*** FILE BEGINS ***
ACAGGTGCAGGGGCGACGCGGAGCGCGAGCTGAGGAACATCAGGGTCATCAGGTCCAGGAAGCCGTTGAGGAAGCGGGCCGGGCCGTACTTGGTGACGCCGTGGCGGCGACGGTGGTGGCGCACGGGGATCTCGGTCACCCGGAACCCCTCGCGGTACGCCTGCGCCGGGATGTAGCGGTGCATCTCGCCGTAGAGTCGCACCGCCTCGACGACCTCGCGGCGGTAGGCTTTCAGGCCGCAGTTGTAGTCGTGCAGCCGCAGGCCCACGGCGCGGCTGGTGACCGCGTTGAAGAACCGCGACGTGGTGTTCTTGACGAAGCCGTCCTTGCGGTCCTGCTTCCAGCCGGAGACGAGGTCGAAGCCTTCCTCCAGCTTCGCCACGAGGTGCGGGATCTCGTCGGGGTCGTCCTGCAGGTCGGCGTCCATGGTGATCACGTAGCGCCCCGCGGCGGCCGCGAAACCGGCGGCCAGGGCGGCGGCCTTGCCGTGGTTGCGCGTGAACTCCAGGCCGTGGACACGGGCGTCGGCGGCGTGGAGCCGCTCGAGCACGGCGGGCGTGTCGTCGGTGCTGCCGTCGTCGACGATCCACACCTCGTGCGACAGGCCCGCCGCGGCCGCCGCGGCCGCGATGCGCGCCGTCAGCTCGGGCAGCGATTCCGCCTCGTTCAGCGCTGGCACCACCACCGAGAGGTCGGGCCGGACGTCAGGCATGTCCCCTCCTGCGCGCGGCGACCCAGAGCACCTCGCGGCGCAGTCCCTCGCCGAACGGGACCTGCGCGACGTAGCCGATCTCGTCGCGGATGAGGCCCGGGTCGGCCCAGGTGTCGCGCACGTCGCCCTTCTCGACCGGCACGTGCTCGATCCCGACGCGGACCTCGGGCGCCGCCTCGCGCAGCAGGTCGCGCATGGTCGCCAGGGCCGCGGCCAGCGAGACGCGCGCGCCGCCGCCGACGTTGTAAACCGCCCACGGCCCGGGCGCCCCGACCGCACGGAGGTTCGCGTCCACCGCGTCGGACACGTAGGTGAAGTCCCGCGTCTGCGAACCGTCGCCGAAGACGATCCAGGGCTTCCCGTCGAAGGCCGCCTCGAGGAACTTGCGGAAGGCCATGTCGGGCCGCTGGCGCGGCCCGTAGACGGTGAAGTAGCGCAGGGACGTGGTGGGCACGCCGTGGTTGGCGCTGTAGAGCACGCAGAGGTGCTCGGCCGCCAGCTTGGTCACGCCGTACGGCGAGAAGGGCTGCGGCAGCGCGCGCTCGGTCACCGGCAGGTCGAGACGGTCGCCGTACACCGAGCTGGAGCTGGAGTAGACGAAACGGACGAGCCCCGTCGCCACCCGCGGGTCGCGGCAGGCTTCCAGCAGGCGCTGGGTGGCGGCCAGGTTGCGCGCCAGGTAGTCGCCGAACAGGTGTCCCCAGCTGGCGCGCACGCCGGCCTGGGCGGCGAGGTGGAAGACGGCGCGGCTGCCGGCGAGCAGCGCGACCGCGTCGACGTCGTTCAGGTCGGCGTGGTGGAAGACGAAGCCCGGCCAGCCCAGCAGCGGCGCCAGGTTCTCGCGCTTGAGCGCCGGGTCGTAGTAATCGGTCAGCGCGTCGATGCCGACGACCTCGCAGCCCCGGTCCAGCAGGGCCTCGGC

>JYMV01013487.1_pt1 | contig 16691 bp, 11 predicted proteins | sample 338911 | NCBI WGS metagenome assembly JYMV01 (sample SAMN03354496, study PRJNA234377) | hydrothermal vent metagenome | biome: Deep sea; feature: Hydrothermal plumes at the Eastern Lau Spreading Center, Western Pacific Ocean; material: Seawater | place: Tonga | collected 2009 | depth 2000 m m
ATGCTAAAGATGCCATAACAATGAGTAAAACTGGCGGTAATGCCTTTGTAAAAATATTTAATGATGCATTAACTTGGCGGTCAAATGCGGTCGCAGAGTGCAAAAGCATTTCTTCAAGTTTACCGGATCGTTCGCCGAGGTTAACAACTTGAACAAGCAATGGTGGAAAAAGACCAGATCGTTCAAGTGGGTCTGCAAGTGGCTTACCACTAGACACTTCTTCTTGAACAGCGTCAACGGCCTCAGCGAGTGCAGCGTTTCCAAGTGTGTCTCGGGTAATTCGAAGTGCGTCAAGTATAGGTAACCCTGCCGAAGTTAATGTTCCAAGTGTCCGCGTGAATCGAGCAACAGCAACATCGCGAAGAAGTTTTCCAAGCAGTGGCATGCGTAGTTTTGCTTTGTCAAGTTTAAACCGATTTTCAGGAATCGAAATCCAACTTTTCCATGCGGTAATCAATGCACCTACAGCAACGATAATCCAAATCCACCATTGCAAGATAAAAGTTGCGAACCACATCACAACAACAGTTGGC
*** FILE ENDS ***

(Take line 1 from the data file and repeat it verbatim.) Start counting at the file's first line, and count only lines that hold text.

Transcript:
ACAGGTGCAGGGGCGACGCGGAGCGCGAGCTGAGGAACATCAGGGTCATCAGGTCCAGGAAGCCGTTGAGGAAGCGGGCCGGGCCGTACTTGGTGACGCCGTGGCGGCGACGGTGGTGGCGCACGGGGATCTCGGTCACCCGGAACCCCTCGCGGTACGCCTGCGCCGGGATGTAGCGGTGCATCTCGCCGTAGAGTCGCACCGCCTCGACGACCTCGCGGCGGTAGGCTTTCAGGCCGCAGTTGTAGTCGTGCAGCCGCAGGCCCACGGCGCGGCTGGTGACCGCGTTGAAGAACCGCGACGTGGTGTTCTTGACGAAGCCGTCCTTGCGGTCCTGCTTCCAGCCGGAGACGAGGTCGAAGCCTTCCTCCAGCTTCGCCACGAGGTGCGGGATCTCGTCGGGGTCGTCCTGCAGGTCGGCGTCCATGGTGATCACGTAGCGCCCCGCGGCGGCCGCGAAACCGGCGGCCAGGGCGGCGGCCTTGCCGTGGTTGCGCGTGAACTCCAGGCCGTGGACACGGGCGTCGGCGGCGTGGAGCCGCTCGAGCACGGCGGGCGTGTCGTCGGTGCTGCCGTCGTCGACGATCCACACCTCGTGCGACAGGCCCGCCGCGGCCGCCGCGGCCGCGATGCGCGCCGTCAGCTCGGGCAGCGATTCCGCCTCGTTCAGCGCTGGCACCACCACCGAGAGGTCGGGCCGGACGTCAGGCATGTCCCCTCCTGCGCGCGGCGACCCAGAGCACCTCGCGGCGCAGTCCCTCGCCGAACGGGACCTGCGCGACGTAGCCGATCTCGTCGCGGATGAGGCCCGGGTCGGCCCAGGTGTCGCGCACGTCGCCCTTCTCGACCGGCACGTGCTCGATCCCGACGCGGACCTCGGGCGCCGCCTCGCGCAGCAGGTCGCGCATGGTCGCCAGGGCCGCGGCCAGCGAGACGCGCGCGCCGCCGCCGACGTTGTAAACCGCCCACGGCCCGGGCGCCCCGACCGCACGGAGGTTCGCGTCCACCGCGTCGGACACGTAGGTGAAGTCCCGCGTCTGCGAACCGTCGCCGAAGACGATCCAGGGCTTCCCGTCGAAGGCCGCCTCGAGGAACTTGCGGAAGGCCATGTCGGGCCGCTGGCGCGGCCCGTAGACGGTGAAGTAGCGCAGGGACGTGGTGGGCACGCCGTGGTTGGCGCTGTAGAGCACGCAGAGGTGCTCGGCCGCCAGCTTGGTCACGCCGTACGGCGAGAAGGGCTGCGGCAGCGCGCGCTCGGTCACCGGCAGGTCGAGACGGTCGCCGTACACCGAGCTGGAGCTGGAGTAGACGAAACGGACGAGCCCCGTCGCCACCCGCGGGTCGCGGCAGGCTTCCAGCAGGCGCTGGGTGGCGGCCAGGTTGCGCGCCAGGTAGTCGCCGAACAGGTGTCCCCAGCTGGCGCGCACGCCGGCCTGGGCGGCGAGGTGGAAGACGGCGCGGCTGCCGGCGAGCAGCGCGACCGCGTCGACGTCGTTCAGGTCGGCGTGGTGGAAGACGAAGCCCGGCCAGCCCAGCAGCGGCGCCAGGTTCTCGCGCTTGAGCGCCGGGTCGTAGTAATCGGTCAGCGCGTCGATGCCGACGACCTCGCAGCCCCGGTCCAGCAGGGCCTCGGC